Results

Search Ontology (SON) v2.0

The Search Ontology (SON) provides a general structure for all dSONs (the classes of the dSONs have to be subclasses of the SON classes; only relations and properties defined in the SON are allowed). This section presents the optimized Search Ontology v2.0, which contains some improvements compared to the v1.0. One of the advantages of the new version is that the SON-based dSONs can be specified in a specially developed Excel template rather than with an ontology editor. Furthermore, the keywords for the search (search terms) are directly associated with search concepts as annotations. In the v1.0, the search terms had to be defined as instances of the search term classes (with different labels) and linked to the search concepts using the property restrictions (based on the property described_by). Both aspects simplify the structure of the ontology. Other extensions include negated concepts and direct storage of queries in the ontology. The ontology contains 9 classes and 13 properties.

The SON models three types of entities: search concepts, search terms, and search queries (Fig. 2). The search concepts are concepts (in the sense of General Formal Ontology, GFO [8, 9]), whose descriptions or designations have to be found in texts. The other two entities are symbolic structures (gfo: Symbolic_Structure) and serve to model single keywords or phrases of the concept description as well as queries.

Fig. 2
figure2

SON. The SON models three types of entities: search concepts, search terms, and search queries as well as several relations between them

Search terms

The search terms are descriptions or designations of search concepts. A distinction is made between simple and composite terms. The simple terms are either single words (e.g., “clip”, “Nitinol”) or fixed (defined by the user) phrases (e.g., “endoscopic clipping system”). The composite terms are combinations (has_part) of simple terms of two search concepts (has_terms_of_concept_as_part). They are defined by the user by choosing the two concepts (e.g., Unexpected and Complication) and are generated by the generator as an AND-connection of the OR-linked simple terms of the selected concepts (e.g., “(unexpected OR unforeseeable OR unknown) AND (complication OR failure OR incident)”).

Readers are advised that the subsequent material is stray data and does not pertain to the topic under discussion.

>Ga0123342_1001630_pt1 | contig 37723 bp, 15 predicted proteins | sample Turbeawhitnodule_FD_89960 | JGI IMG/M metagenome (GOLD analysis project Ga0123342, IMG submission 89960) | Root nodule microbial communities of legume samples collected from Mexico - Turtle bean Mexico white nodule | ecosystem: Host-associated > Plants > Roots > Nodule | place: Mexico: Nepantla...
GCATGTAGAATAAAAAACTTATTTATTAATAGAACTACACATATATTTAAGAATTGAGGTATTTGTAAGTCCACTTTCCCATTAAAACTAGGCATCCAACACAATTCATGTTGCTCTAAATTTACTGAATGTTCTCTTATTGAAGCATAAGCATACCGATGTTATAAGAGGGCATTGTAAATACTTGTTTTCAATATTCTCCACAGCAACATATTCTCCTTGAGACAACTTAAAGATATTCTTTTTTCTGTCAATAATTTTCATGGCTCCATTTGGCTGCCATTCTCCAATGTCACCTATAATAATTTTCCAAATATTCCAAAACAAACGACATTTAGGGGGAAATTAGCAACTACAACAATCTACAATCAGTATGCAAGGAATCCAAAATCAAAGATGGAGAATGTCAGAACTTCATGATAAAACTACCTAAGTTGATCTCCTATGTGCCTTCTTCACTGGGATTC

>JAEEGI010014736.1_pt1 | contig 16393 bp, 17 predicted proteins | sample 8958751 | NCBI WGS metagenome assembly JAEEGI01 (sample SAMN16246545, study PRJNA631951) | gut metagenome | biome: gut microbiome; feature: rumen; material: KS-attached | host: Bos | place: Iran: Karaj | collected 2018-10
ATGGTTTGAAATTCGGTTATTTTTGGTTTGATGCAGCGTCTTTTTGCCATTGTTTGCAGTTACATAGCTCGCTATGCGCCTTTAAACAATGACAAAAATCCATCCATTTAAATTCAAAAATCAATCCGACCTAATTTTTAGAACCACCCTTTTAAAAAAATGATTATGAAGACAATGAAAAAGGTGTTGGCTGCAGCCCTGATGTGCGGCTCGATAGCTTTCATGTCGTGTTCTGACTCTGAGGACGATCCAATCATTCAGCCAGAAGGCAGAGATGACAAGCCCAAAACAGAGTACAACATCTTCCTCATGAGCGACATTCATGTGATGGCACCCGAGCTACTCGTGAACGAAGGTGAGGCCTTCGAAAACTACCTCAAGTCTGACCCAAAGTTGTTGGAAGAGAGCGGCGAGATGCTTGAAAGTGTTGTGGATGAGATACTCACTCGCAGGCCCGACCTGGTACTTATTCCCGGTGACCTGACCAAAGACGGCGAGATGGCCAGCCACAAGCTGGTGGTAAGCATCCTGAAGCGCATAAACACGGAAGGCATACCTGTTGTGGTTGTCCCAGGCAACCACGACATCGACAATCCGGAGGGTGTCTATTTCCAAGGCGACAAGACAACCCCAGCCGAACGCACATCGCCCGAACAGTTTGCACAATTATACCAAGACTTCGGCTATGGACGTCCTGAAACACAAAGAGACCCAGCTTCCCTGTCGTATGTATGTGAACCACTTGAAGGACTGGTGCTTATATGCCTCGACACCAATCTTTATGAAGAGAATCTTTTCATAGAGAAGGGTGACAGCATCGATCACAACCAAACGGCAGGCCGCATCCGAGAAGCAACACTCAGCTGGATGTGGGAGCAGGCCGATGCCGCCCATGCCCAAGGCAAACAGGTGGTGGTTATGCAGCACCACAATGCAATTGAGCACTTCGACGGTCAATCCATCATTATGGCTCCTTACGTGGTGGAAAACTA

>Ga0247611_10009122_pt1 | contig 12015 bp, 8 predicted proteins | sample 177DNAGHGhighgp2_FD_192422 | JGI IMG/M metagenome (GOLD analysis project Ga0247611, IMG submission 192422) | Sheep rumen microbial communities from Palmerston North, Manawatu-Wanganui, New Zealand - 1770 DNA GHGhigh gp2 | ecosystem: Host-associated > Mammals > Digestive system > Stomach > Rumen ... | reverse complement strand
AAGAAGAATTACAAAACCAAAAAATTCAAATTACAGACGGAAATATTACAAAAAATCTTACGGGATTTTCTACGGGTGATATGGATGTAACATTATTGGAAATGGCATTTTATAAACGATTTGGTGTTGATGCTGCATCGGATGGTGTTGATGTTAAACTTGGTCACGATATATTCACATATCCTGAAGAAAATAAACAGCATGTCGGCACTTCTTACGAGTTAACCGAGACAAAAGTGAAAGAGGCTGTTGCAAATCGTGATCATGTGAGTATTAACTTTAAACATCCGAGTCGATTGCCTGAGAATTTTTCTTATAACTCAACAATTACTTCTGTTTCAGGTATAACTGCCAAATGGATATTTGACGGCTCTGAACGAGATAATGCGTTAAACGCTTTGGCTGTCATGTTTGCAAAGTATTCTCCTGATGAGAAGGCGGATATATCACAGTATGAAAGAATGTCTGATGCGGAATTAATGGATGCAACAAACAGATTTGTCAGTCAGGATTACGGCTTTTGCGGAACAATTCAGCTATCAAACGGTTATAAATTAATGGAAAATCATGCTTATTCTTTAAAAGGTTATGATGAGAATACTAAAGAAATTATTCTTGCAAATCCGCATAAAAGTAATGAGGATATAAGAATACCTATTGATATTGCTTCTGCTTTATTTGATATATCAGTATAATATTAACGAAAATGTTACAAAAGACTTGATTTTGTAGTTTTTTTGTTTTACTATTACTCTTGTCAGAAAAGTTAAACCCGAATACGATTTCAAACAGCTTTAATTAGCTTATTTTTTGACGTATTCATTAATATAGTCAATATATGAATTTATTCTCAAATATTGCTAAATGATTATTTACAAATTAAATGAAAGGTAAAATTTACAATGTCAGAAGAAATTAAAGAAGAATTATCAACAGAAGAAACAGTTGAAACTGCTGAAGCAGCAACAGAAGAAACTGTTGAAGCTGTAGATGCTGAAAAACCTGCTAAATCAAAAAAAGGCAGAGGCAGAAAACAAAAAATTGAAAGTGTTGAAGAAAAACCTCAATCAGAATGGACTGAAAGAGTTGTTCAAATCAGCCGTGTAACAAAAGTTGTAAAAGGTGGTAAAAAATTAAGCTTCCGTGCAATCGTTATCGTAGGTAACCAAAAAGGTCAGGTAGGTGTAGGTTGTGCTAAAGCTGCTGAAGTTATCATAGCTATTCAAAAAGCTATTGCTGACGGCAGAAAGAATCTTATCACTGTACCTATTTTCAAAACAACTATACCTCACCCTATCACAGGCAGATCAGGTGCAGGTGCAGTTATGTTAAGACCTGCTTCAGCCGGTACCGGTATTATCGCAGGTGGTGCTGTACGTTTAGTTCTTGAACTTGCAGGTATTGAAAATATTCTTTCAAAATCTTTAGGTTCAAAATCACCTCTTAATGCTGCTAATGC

Search concepts

The search concepts are described or designated by search terms (described_by, simple_term, composite_term). We distinguish between standard (e.g., Complication) and negated (e.g., No_Preclinical) concepts. While the terms of the standard concepts (e.g., “complication”, “failure”, “incident”) have to be contained in the resulting documents, the terms of the negated concepts (e.g., “animal”, “study”, “preclinical”) have to be excluded/negated. Each concept is additionally associated with a single concept query (see Search queries), which is used for the search for descriptions of the concept.

Search queries

The single concept query is an OR-connection of all terms (simple and composite) for a standard concept or a negated OR-connection of all terms for a negated concept. The query can additionally contain specified search operators and brackets. The multiple concept query is an AND-connection of single concept queries of selected concepts (has_query_of_concept_as_part).

Excel template

The design of the Excel template was derived from the SON structure. Sheets, tables and fields were created allowing the specification of all the information required for generating a valid dSON (including search queries). Figure 3 illustrates our example by screenshots of the several sheets.

Fig. 3
figure3

Excel template (excerpt). The different aspects of the PMS question such as “unexpected complication”, “type of medical device” and “used material” were modelled within the easily applicable Excel template

The Excel template consists, on the one hand, of the predefined data sheets (Negated_Concept, Composite_Term and Multiple_Concept_Query) and, on the other hand, of the user-defined sheets (facet sheets) for the specification and classification of the search concepts and simple terms. For the observation of medical devices during PMS, we introduced among others the following facets: Medical_Device, Medical_Area, Medical_Problem, Incident, Material and Risk. In our example, the different facets of the search are represented by the Excel sheets Material, Medical_Device and Incident.

In every facet sheet, a subclass structure represents a categorization of the knowledge within the appropriate area. For instance, we subdivided medical devices in clip, stent, occluder and implant; moreover, these device categories can be subdivided into special types, e.g., endoscopic clipping system, PFO occluder, PDA occluder, and so on. Next to the nodes of the subclass hierarchy, the domain expert can enter simple terms; two columns (“Simple Terms (en)” and “Simple Terms (de)”) are used for enabling the separation of English and German simple terms. Several types of query operators, such as the wildcard or boost (e.g., incident^5), can be applied to simple terms in order to refine the search query.